It’s a topic so ubiquitous, your grandmother just wrote a blog post about it—snaring the attention of millennials, AKA Gen Y. And with good reason: composed of roughly 80 million people in the US, by 2018 their purchasing power is projected to be greater than that of even the Baby Boomers.
We’ve all heard it before ad nauseam, but that doesn’t make it less true: yes, you will need a totally comprehensive digital strategy and an established beachhead in the relevant outlets of social media. We want to learn as much about the purchasing habits of this generation as humanly possible, and they honestly don’t mind telling us all about that, as long as it’s a smooth, seamless transaction and they’re getting something in return (for an up-to-date example, check out Dunkin’s clever new plan here).
Clearly if you don’t have a presence on Twitter-Facebook-Tumblr-Instagram et al, you have your work cut out for you—but that is a subject for another (read: much longer) article, or better yet, a long chat with the team at Shake Creative. Here we’ll just focus on trying to clear up some common misconceptions.
Try Dialing it Down a Little
Millennials have been assaulted with messaging and ads since the moment they emerged from the womb. To say they are skeptical isn’t even scratching the surface; this generation has elevated skeptical sarcasm to an art form. Don’t ever tell a Gen Y-er that you’ve got the “best bagel in the city.” Oh really? It’s a big city. Prove it. Let’s see some figures.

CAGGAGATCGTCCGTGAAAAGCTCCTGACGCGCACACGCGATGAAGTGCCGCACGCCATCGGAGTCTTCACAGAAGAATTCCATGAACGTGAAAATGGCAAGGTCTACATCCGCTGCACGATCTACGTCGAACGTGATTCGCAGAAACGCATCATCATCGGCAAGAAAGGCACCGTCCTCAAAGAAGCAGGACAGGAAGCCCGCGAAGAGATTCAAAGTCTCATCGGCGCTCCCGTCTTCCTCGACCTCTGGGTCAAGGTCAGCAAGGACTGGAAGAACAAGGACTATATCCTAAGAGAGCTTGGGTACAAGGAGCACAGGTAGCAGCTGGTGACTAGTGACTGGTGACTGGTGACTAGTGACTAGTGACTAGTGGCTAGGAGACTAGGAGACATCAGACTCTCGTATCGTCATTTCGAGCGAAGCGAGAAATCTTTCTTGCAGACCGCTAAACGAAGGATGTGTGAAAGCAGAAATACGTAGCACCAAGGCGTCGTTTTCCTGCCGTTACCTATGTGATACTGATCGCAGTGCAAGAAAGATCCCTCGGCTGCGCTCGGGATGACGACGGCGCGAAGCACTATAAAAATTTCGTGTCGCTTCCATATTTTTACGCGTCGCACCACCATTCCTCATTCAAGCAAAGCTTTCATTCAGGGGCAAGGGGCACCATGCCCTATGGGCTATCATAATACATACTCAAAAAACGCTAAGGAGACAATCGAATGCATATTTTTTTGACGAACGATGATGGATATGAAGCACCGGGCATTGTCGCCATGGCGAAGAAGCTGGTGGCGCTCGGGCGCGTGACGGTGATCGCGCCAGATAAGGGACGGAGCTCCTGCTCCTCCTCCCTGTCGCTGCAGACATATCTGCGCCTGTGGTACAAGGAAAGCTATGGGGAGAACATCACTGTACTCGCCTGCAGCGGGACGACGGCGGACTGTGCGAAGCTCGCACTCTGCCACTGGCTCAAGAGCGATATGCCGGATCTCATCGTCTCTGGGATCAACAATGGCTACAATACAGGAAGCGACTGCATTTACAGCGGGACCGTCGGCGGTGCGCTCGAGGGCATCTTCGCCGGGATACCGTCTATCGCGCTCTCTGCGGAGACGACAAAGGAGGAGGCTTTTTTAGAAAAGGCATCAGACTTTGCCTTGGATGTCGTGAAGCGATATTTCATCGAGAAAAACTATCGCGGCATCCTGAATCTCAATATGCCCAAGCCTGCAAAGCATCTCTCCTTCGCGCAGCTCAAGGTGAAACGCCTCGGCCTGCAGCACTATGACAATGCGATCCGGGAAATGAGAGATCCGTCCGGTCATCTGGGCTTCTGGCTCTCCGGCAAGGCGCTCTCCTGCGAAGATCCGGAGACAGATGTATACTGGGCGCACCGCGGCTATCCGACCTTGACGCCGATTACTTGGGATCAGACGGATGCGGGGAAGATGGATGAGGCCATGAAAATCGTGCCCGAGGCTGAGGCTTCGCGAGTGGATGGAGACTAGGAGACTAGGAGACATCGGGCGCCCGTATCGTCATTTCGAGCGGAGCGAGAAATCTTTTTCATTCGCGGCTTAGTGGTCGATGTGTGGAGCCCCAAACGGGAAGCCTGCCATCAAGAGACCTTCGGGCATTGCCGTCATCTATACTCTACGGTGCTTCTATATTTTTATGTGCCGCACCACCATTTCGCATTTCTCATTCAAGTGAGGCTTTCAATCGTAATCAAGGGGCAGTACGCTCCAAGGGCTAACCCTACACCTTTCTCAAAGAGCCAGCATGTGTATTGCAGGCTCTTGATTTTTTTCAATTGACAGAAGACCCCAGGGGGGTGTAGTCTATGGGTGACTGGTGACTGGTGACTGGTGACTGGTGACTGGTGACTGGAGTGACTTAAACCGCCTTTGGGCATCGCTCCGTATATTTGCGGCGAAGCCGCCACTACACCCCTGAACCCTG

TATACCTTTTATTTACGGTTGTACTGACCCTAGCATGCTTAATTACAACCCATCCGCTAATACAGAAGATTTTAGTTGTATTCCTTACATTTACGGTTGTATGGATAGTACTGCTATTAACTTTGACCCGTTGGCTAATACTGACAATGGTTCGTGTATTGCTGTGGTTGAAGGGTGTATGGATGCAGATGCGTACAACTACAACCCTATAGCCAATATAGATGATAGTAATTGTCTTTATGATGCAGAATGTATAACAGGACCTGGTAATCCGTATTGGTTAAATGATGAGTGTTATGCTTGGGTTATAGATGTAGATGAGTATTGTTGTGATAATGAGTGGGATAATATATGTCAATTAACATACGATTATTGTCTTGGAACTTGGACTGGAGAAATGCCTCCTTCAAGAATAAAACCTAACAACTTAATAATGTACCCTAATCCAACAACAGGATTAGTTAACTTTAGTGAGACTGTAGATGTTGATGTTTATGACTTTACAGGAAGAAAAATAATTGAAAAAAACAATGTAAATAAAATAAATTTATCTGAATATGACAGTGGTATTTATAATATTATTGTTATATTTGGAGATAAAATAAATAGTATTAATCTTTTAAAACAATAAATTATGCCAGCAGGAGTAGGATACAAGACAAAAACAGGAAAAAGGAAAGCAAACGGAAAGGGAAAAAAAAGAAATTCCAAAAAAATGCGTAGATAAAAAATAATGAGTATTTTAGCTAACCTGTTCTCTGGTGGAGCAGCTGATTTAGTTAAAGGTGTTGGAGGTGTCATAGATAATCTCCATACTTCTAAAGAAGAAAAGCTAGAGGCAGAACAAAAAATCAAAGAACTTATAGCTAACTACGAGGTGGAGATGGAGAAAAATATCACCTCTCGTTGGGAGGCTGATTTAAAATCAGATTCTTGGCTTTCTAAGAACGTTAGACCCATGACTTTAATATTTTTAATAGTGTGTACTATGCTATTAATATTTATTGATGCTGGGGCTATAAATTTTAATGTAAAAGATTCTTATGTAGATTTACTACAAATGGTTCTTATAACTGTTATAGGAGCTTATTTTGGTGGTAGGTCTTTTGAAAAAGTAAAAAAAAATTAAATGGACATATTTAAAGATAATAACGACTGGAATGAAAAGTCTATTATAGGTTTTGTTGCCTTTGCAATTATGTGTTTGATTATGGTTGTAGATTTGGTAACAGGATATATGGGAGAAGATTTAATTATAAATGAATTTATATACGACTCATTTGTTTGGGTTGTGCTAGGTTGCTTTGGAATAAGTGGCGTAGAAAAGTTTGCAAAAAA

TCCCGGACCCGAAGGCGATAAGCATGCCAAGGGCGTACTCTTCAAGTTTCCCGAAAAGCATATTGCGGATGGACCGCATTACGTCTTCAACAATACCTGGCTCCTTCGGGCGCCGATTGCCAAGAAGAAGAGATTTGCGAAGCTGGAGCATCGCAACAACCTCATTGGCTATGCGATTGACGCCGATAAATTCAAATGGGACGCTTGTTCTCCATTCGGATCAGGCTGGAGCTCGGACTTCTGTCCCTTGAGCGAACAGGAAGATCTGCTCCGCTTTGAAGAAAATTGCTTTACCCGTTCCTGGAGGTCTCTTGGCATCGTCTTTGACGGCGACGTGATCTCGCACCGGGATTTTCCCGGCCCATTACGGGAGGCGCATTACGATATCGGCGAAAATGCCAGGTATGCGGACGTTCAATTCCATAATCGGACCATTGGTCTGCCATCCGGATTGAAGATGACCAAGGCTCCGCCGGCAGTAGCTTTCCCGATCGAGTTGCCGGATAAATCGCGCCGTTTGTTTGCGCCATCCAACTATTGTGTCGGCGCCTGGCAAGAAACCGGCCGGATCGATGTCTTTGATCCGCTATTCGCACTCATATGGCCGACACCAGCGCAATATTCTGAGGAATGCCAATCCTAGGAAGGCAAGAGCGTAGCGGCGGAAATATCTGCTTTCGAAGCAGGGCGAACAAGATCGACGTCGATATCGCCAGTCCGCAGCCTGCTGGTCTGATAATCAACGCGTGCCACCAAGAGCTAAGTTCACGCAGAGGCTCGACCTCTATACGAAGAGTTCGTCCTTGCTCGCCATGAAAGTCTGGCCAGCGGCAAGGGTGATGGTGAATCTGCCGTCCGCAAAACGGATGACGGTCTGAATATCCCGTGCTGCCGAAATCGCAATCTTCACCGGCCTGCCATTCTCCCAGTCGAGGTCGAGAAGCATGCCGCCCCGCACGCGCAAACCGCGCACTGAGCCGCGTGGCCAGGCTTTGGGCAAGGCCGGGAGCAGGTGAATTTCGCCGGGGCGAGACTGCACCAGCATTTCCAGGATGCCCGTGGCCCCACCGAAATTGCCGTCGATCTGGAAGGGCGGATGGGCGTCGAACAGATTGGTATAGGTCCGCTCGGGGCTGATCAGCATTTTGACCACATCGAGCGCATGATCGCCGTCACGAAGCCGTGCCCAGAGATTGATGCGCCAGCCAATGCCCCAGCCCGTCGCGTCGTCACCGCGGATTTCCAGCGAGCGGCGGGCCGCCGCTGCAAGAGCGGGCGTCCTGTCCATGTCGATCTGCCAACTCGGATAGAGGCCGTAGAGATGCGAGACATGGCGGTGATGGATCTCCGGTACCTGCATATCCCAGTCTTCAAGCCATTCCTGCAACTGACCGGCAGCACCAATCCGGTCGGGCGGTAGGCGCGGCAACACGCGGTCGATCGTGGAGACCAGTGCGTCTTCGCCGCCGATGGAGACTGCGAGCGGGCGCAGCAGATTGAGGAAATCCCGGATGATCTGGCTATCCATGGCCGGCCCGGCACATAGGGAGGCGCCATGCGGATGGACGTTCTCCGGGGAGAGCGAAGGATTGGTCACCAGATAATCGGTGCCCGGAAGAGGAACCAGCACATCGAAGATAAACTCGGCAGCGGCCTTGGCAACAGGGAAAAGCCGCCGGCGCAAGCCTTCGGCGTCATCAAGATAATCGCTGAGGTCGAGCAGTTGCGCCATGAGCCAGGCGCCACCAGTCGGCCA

Try understating things a bit. Refresh them with honesty, or at least by being candid. I saw a chalkboard sign last week advertising a “pretty damn good slice for only a dollar,” and that’s close to the tone I’m talking about (yes, I bought a slice: not bad).
This is possibly my favorite beer commercial of all time. That it features Will Ferrell, a virtual Gen Y deity, certainly doesn’t hurt, but what makes it work is how he levels with the viewer at the end. “Well, truth be told, I’ve never been to Davenport before, this is my first time.” Not the chord one would want to strike with, say, luxury cars…but it can be a great fit for things like pizza and beer. No women in bikinis, talking frogs/lizards or magical booze-delivering trains capable of solving climate change—just a guy fishing and having a can of beer.
Some of Them Have Babies
Understand that Gen Y is no longer all single 20-somethings. A lot of them are now hitting 30 and have 1.5 kids and a mortgage, yet the generation as a whole hasn’t been able to shake the image of the unattached freewheeler…this probably has something to do with the (mostly) unfair label that millennials are a generation of narcissists. As a result, some brands get too focused on trying to hone in on these supposed “free spirits,” meanwhile forgetting that an ever-growing segment of them are putting down roots, starting families, and looking for deals on diapers. Chase has a good handle on this.
They Care About People Who Are Not Them